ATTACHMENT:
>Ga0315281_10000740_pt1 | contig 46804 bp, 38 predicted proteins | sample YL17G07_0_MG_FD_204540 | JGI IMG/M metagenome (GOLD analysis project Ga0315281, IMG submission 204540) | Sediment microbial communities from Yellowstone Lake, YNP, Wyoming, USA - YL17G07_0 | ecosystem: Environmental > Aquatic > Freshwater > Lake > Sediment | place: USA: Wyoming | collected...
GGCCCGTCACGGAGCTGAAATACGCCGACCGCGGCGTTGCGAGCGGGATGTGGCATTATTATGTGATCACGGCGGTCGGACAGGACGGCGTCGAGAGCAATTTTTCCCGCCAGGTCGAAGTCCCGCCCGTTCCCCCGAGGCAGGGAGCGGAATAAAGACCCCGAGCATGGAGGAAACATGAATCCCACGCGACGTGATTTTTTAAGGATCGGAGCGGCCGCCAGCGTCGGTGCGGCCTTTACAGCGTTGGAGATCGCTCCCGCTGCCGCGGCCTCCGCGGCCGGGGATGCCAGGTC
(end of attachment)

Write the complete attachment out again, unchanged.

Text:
>Ga0315281_10000740_pt1 | contig 46804 bp, 38 predicted proteins | sample YL17G07_0_MG_FD_204540 | JGI IMG/M metagenome (GOLD analysis project Ga0315281, IMG submission 204540) | Sediment microbial communities from Yellowstone Lake, YNP, Wyoming, USA - YL17G07_0 | ecosystem: Environmental > Aquatic > Freshwater > Lake > Sediment | place: USA: Wyoming | collected...
GGCCCGTCACGGAGCTGAAATACGCCGACCGCGGCGTTGCGAGCGGGATGTGGCATTATTATGTGATCACGGCGGTCGGACAGGACGGCGTCGAGAGCAATTTTTCCCGCCAGGTCGAAGTCCCGCCCGTTCCCCCGAGGCAGGGAGCGGAATAAAGACCCCGAGCATGGAGGAAACATGAATCCCACGCGACGTGATTTTTTAAGGATCGGAGCGGCCGCCAGCGTCGGTGCGGCCTTTACAGCGTTGGAGATCGCTCCCGCTGCCGCGGCCTCCGCGGCCGGGGATGCCAGGTC